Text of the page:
by Staff Writers
Miami (AFP) Apr 08, 2016
After four failed bids SpaceX finally stuck the landing Friday, powering the first stage of its Falcon 9 rocket onto an ocean platform where it touched down upright after launching cargo to space.
Images of the tall, narrow rocket standing on a platform that SpaceX calls a droneship sparked cheers and screams of joy at SpaceX mission control in Hawthorne, California.
"The first stage of the Falcon 9 just landed on our Of Course I Still Love You droneship," SpaceX wrote on Twitter, after launch from Cape Canaveral, Florida at 4:43 pm (2043 GMT).
NASA spokesman George Diller confirmed that the rocket had "successfully" landed, just minutes after the Falcon 9 propelled the unmanned Dragon cargo craft to orbit, carrying supplies for astronauts at the International Space Station.
SpaceX has once before managed to set the rocket down on land, but ocean attempts had failed, with the rocket coming close each time but either crashing or tipping over.
SpaceX CEO Elon Musk says that being able to return costly rocket parts for repeated use, instead of jettisoning them into the ocean after each launch, will make spaceflight less expensive and less harmful to the environment.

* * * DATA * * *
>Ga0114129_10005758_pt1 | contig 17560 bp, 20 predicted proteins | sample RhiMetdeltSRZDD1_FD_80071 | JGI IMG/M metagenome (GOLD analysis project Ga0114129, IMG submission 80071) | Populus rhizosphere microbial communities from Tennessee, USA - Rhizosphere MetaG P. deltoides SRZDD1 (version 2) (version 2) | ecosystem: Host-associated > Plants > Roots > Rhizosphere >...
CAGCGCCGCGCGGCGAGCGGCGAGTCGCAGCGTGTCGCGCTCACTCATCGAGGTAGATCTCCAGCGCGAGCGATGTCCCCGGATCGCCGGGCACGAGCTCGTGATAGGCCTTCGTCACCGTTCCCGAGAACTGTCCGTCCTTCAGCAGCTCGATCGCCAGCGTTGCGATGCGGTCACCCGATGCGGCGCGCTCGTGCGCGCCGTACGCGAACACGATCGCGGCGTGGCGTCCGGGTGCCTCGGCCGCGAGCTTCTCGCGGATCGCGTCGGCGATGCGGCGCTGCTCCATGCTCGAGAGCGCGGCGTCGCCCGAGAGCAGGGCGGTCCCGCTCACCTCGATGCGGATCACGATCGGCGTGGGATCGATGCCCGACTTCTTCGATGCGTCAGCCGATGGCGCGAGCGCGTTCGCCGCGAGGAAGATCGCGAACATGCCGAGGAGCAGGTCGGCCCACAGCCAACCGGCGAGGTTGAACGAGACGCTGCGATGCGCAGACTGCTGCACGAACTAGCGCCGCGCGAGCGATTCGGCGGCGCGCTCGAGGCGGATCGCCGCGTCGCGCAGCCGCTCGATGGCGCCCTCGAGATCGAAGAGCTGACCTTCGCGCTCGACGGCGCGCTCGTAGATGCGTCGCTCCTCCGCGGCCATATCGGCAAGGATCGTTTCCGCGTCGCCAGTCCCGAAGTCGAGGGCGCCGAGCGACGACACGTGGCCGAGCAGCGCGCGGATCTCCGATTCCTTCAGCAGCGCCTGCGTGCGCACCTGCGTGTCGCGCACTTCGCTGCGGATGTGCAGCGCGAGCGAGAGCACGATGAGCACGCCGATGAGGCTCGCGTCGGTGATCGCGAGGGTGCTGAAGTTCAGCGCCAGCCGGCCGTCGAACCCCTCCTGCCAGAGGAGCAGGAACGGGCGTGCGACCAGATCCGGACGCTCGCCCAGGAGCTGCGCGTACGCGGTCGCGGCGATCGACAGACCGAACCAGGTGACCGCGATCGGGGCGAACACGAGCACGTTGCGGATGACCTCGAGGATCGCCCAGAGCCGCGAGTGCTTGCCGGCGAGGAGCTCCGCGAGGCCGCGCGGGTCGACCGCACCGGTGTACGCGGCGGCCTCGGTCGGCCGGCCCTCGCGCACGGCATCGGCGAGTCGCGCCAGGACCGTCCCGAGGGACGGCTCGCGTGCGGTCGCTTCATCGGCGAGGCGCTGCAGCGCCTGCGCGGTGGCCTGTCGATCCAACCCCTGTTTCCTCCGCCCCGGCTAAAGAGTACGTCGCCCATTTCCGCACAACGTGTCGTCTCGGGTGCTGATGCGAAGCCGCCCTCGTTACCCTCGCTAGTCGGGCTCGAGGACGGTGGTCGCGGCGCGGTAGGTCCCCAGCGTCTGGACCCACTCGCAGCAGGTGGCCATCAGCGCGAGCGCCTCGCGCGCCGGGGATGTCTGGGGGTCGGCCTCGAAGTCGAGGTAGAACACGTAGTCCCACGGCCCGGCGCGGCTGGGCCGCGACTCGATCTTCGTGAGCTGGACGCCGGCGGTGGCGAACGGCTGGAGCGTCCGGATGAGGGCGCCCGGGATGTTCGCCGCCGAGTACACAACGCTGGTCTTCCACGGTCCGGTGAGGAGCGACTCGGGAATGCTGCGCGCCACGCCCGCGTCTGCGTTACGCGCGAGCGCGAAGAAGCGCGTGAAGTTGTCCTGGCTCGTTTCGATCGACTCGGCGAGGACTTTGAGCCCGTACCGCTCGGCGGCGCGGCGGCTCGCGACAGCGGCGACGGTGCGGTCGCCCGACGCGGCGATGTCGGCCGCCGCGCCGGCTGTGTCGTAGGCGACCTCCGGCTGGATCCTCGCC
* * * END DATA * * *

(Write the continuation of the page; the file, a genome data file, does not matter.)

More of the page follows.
"Landed! That is amazing! World-leading ability, proven," wrote Canadian astronaut Chris Hadfield on Twitter, offering his congratulations to SpaceX.
"Opens the imagination to what is possible."
- Mice and lettuce -
Friday's breakthrough came after a closely watched return-to-flight mission, SpaceX's first cargo delivery since June 2015, when the Falcon 9 exploded just over two minutes after liftoff, destroying the rocket and the supply ship.
SpaceX blamed the blast on a faulty strut in the Falcon 9's upper booster, which allowed a helium bottle to snap loose, causing the explosion of the rocket, cargo ship and all its contents just over two minutes into the flight.
It has since upgraded its Falcon 9 rocket and changed its protocol to avoid a repeat of the strut failure in the future.
This time, the gumdrop-shaped capsule was packed with nearly 7,000 pounds (3,100 kilos) of supplies for the astronauts living in orbit.
The Dragon's cargo includes an inflatable space room astronauts will test in microgravity.
Known as the Bigelow Expandable Activity Module, the chamber will be temporarily attached to the space station.
Lab mice for experiments and lettuce seeds for growing at the orbiting outpost were also included in the spacecraft, which should arrive at the International Space Station early Sunday.
Last year, astronauts ate space-grown lettuce for the first time.
Being able to grow food in space would be a boon to NASA's efforts to send people into space for long journeys, such as to an asteroid or Mars in the coming decades.
Prior to Friday's launch, SpaceX had successfully flown its newly upgraded Falcon 9 rocket twice since last year's accident, both times to launch satellites.
Friday's flight to the ISS marked the eighth in a series of resupply trips NASA has commissioned from SpaceX.
Launch Pad at Space-Travel.com
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